Tom Kelliher, CS 240

Apr. 4, 2012



Assignment due Friday.


Read 5-4.

From Last Time

Sequential circuits and latches.


  1. The problem with latches, again. Review of clocked SR latch.

  2. Analysis of master-slave JK flip-flop.

  3. Analysis of edge-triggered D flip-flop.

  4. Characteristic tables.

Coming Up

Sequential circuit analysis.

Problems with Latches

  1. Level sensitivity, transparency.

    Must use two-phase, etc. clocking.

  2. Solution: Flip-Flops, which remove transparency and permit use of a single clock signal

Clocked SR latch:


Analyze Q, !Q with these input waveforms. Assume Q low initially.


JK Flip-Flop

Master-Slave device: ensures no transparency. While master (leading latch) is transparent, slave is latched and vice-versa.

When J and K are both high, toggles in a controlled manner.



Analyze P, !P, Q, and !Q with these input waveforms. Assume Q low initially.


Changes state on edge, but not edge-triggered: one's catching.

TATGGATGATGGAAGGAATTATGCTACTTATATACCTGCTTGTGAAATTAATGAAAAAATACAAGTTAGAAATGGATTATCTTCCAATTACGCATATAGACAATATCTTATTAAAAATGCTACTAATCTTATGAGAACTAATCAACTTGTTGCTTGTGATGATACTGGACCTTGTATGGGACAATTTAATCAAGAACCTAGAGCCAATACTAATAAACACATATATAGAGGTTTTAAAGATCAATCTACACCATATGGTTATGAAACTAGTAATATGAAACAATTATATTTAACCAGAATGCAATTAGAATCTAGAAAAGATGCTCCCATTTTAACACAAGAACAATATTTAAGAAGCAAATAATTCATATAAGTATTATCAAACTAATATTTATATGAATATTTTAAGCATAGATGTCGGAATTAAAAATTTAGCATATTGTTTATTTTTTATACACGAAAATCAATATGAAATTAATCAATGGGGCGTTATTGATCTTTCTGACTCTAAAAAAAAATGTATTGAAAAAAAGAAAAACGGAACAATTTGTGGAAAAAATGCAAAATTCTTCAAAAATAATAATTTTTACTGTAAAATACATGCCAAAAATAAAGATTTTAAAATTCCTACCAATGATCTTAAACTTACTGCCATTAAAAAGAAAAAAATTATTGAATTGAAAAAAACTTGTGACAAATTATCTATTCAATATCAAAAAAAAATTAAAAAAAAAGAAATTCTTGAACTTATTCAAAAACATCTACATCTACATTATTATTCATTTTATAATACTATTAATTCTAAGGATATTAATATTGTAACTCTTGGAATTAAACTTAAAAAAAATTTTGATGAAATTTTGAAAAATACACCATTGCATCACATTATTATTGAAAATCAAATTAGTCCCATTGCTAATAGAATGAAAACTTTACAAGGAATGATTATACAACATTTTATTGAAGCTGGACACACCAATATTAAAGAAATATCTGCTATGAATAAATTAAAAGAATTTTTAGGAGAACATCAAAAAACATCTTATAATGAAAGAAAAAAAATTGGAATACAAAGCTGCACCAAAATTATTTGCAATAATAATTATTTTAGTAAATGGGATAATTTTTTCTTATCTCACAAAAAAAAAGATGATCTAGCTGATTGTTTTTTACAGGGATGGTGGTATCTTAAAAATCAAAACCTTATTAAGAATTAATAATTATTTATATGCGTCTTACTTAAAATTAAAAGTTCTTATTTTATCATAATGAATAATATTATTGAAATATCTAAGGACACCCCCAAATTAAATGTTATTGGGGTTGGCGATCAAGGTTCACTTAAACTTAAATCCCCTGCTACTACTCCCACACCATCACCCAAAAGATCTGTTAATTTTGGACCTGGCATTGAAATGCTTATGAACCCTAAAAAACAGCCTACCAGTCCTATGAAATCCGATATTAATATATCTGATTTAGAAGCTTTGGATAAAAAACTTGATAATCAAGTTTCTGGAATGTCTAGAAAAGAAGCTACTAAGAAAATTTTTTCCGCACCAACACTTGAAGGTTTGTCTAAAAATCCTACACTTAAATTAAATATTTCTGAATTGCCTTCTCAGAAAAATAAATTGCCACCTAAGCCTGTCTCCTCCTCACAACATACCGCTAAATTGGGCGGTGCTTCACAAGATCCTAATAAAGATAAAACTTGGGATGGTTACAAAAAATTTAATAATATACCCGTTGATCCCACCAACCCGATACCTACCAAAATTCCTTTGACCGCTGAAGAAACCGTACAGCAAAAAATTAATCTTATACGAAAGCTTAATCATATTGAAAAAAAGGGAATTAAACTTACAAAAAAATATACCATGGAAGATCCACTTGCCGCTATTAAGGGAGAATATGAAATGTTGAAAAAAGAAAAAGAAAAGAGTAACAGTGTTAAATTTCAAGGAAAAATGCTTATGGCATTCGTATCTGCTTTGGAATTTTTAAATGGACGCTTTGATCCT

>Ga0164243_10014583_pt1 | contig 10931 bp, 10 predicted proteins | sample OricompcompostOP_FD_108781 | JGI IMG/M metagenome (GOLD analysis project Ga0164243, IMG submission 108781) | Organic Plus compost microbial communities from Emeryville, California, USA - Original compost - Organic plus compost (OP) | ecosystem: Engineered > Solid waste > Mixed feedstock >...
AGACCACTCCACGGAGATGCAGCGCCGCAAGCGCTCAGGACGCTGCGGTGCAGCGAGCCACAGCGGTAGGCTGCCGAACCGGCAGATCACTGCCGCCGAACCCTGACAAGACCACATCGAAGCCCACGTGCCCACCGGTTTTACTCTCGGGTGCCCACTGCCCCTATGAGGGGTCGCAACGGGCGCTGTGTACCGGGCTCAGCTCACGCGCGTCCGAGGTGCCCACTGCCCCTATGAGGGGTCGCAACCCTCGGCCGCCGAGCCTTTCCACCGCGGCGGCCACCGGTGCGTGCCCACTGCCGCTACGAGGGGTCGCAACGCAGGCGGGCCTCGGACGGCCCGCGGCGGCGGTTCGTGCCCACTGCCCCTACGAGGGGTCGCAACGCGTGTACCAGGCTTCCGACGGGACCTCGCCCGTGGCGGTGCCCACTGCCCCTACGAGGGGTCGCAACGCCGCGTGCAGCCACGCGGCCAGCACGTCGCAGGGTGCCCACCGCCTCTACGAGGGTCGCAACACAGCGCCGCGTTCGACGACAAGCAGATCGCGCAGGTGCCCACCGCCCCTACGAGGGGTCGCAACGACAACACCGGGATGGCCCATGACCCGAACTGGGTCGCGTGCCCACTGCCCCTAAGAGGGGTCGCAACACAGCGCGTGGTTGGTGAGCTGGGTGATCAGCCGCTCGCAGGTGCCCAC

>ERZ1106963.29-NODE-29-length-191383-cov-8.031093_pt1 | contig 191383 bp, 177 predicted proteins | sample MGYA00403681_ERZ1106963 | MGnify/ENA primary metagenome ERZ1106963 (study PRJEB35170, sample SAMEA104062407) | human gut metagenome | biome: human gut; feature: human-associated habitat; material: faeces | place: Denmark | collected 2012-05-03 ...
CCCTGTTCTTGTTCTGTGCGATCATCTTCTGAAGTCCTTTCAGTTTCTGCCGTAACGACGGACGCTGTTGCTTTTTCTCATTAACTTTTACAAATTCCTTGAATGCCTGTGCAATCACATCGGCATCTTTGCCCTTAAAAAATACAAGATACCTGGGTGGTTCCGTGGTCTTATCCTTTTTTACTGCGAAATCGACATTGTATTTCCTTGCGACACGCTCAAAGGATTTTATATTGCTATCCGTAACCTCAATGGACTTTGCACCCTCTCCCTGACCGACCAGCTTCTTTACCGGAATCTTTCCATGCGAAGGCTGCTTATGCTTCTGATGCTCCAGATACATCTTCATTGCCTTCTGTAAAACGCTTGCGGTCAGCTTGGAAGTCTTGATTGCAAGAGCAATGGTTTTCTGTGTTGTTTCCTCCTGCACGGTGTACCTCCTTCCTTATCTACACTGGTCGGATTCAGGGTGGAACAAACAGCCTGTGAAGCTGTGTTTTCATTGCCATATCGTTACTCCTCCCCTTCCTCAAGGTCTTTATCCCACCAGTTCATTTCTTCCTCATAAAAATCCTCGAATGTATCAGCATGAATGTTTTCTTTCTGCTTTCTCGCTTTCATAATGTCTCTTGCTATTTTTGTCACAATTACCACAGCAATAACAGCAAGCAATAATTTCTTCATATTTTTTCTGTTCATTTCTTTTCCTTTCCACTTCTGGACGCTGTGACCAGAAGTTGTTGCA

D Flip-Flop

Edge-triggered: samples input only during a clock transition.

Rising edge triggered D flip-flop. Figure 5-12 uses eight NAND gates and three inverters (verify for yourself). A slight improvement:


Analyze Q, !Q, !R, !S, T, and U with these input waveforms. Assume Q low initially.


Any one's catching?

Characteristic Tables

Compact way of representing flip-flop behavior.

  1. JK flip-flop:

    J K $\bf Q(t + 1)$ Operation
    0 0 $Q(t)$ No change
    0 1 0 Reset
    1 0 1 Set
    1 1 $\overline{Q(t)}$ Complement

    Clock edge is implied in the transition from $t$ to $t + 1$.

  2. D flip-flop:

    D $\bf Q(t + 1)$ Operation
    0 0 Reset
    1 1 Set

    Always loads. To control loading, use this circuit:


    Gating the clock signal leads to problems.

Thomas P. Kelliher 2012-04-03
Tom Kelliher